Like many people I’ve signed a few petitions on the Number 10 Downing St web site. Although I like the idea of this site, signing a petition is almost always a disappointing experience. To be more accurate it’s not the signing that’s the disappointment, it’s the response from the Government that turns up by email a few months later. The responses generally range from “we will consider this proposal” to “we are unlikely to do this”. Very rarely do they fall outside of this spectrum.
Yesterday I got a response to a petition. The petition asked the Government to release its postcode and address database for free public use. The response was predictable. In summary it said “Give away our data for free!?! Don’t be silly.”
It was, as expected, all rather disappointing. But I started to wonder if it would be different if there was any other party in power. Would the Conservatives or the Lib Dems be more likely to make this data free. Obviously I’m not likely to change my vote on the basis of a single issue like this, but if I had more information on how different parties would respond on a number of specific issues I would be better placed to decide who to vote for.
I shared my new-found insight with my friends on Twitter:
In the run-up to the election, perhaps other parties should also give their responses to Number 10 petitions.
And in the main, the response I got was pretty positive. So I gave it some more thought.
In a way it’s unfair on the party in power that they are the only ones who have to give definitive answers to petitions like this. Of course they don’t actually have to give answers (this is a new initiative and they don’t guarantee responses to all petitions). They also have an advantage in as much as they have the Civil Service to do any research required in order to provide an answer. But the other parties might be interested in formulating responses to at least some of the petitions. I know we’re over six months away from the General Election and that means that most parties are loathe to be tied down on specific policies, but the petitions system gives a sample (albeit it a really small and self-selecting sample) of what the electorate are thinking and worrying about. It could be a good way to test the water with small policy hints.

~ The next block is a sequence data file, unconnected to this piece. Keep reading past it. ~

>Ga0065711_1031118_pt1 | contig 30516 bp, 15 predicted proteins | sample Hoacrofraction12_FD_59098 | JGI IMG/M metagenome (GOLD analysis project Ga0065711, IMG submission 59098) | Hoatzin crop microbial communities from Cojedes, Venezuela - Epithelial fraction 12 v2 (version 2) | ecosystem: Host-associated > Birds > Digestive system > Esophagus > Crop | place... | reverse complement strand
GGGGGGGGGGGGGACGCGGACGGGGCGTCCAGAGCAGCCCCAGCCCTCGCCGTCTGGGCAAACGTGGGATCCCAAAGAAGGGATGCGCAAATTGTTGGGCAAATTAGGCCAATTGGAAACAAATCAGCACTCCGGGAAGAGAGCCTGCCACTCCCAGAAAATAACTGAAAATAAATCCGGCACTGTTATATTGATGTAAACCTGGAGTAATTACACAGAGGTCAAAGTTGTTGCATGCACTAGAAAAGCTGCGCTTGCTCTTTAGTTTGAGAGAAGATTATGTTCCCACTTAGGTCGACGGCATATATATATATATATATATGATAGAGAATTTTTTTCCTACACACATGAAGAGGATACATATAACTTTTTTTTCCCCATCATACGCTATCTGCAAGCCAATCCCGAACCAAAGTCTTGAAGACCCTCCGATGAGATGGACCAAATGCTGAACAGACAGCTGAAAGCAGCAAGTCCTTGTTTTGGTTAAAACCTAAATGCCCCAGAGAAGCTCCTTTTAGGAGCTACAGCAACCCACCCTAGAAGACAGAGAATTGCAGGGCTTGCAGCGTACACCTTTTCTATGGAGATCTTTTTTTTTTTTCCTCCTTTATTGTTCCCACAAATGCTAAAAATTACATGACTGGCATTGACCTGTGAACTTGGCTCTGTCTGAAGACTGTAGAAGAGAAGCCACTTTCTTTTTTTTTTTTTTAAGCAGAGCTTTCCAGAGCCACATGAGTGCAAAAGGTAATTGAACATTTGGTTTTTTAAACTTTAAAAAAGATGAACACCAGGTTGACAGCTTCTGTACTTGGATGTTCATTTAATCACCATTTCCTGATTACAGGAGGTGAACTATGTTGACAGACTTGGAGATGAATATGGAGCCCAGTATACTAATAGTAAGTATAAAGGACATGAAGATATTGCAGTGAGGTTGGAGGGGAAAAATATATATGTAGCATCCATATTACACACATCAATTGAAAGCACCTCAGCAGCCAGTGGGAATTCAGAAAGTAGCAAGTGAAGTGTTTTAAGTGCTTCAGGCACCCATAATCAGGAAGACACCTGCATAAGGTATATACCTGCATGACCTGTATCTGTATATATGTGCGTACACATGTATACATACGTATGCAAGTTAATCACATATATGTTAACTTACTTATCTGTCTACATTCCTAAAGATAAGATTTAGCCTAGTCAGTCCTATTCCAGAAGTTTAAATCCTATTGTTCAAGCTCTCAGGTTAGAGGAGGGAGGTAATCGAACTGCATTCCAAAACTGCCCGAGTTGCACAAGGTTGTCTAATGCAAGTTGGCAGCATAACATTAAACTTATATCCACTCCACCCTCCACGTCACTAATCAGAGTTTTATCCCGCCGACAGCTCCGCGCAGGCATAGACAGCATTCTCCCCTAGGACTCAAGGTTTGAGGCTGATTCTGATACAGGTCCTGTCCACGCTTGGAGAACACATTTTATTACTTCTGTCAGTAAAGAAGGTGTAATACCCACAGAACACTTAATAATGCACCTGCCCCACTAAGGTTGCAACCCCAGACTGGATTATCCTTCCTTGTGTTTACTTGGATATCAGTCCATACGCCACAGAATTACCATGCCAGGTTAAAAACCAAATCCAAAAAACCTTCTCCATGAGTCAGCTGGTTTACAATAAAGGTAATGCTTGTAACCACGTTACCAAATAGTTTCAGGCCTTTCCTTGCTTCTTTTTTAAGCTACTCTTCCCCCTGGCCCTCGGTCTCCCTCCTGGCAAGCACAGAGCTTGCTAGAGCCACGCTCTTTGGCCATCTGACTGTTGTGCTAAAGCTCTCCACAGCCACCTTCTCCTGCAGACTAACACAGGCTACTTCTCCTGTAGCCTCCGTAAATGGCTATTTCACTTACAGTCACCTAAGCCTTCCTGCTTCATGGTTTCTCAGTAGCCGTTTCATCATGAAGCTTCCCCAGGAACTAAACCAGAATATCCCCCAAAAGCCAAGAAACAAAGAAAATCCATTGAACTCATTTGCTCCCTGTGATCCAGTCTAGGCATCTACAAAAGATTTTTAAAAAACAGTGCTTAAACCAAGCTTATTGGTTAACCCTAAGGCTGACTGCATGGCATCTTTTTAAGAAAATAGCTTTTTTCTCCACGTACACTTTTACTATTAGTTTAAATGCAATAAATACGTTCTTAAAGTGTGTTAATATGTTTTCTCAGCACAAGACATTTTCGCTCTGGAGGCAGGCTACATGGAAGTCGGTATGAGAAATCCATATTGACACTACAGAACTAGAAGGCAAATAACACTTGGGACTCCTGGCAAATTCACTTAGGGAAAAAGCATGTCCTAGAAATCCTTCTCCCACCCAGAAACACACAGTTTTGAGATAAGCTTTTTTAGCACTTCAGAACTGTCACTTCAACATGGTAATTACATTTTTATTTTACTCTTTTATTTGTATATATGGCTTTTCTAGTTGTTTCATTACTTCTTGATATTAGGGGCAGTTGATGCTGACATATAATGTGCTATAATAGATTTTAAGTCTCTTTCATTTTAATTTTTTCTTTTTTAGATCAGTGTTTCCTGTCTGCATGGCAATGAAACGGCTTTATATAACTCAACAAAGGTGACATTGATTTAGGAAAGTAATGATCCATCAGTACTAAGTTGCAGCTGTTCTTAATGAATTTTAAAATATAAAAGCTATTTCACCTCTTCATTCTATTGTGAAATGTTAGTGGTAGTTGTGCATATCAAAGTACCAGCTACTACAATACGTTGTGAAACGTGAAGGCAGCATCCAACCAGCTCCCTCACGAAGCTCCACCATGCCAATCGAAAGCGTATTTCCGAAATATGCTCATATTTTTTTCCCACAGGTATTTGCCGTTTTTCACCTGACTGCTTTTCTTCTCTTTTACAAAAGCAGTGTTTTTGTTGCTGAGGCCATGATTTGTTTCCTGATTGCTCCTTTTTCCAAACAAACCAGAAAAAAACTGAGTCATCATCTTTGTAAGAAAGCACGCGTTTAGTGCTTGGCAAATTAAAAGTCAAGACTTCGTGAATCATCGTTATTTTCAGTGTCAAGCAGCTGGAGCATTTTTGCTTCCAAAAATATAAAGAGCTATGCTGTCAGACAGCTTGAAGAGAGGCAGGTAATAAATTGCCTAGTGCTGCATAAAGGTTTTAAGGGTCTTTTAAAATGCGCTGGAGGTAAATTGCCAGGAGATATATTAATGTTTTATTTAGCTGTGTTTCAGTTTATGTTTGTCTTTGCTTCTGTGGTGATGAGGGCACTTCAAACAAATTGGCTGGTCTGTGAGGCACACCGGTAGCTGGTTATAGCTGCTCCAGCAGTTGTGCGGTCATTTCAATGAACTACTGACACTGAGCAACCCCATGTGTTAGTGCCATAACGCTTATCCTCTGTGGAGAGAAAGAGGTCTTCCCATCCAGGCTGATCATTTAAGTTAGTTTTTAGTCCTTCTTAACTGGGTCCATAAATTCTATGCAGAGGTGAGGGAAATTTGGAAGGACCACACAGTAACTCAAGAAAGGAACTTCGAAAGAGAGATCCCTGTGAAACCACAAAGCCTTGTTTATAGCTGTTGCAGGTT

Technically I don’t think it’s a difficult proposition. If the petitions site generated a web feed of soon-to-close petitions then interested parties could subscribe to that and see what responses they would need to produce in the near future. They could then email a link to their response to the people running the Number 10 site and all responses could be included in the email that is sent to everyone who has signed a petition.
What do you think? Do you want more responses to Number 10 petitions? Would you be interested in reading what other parties have to say? Or would it just become another channel for cheap political point-scoring?
Oh, I’ve just realised the most important question to answer. Would you invite the BNP to take part?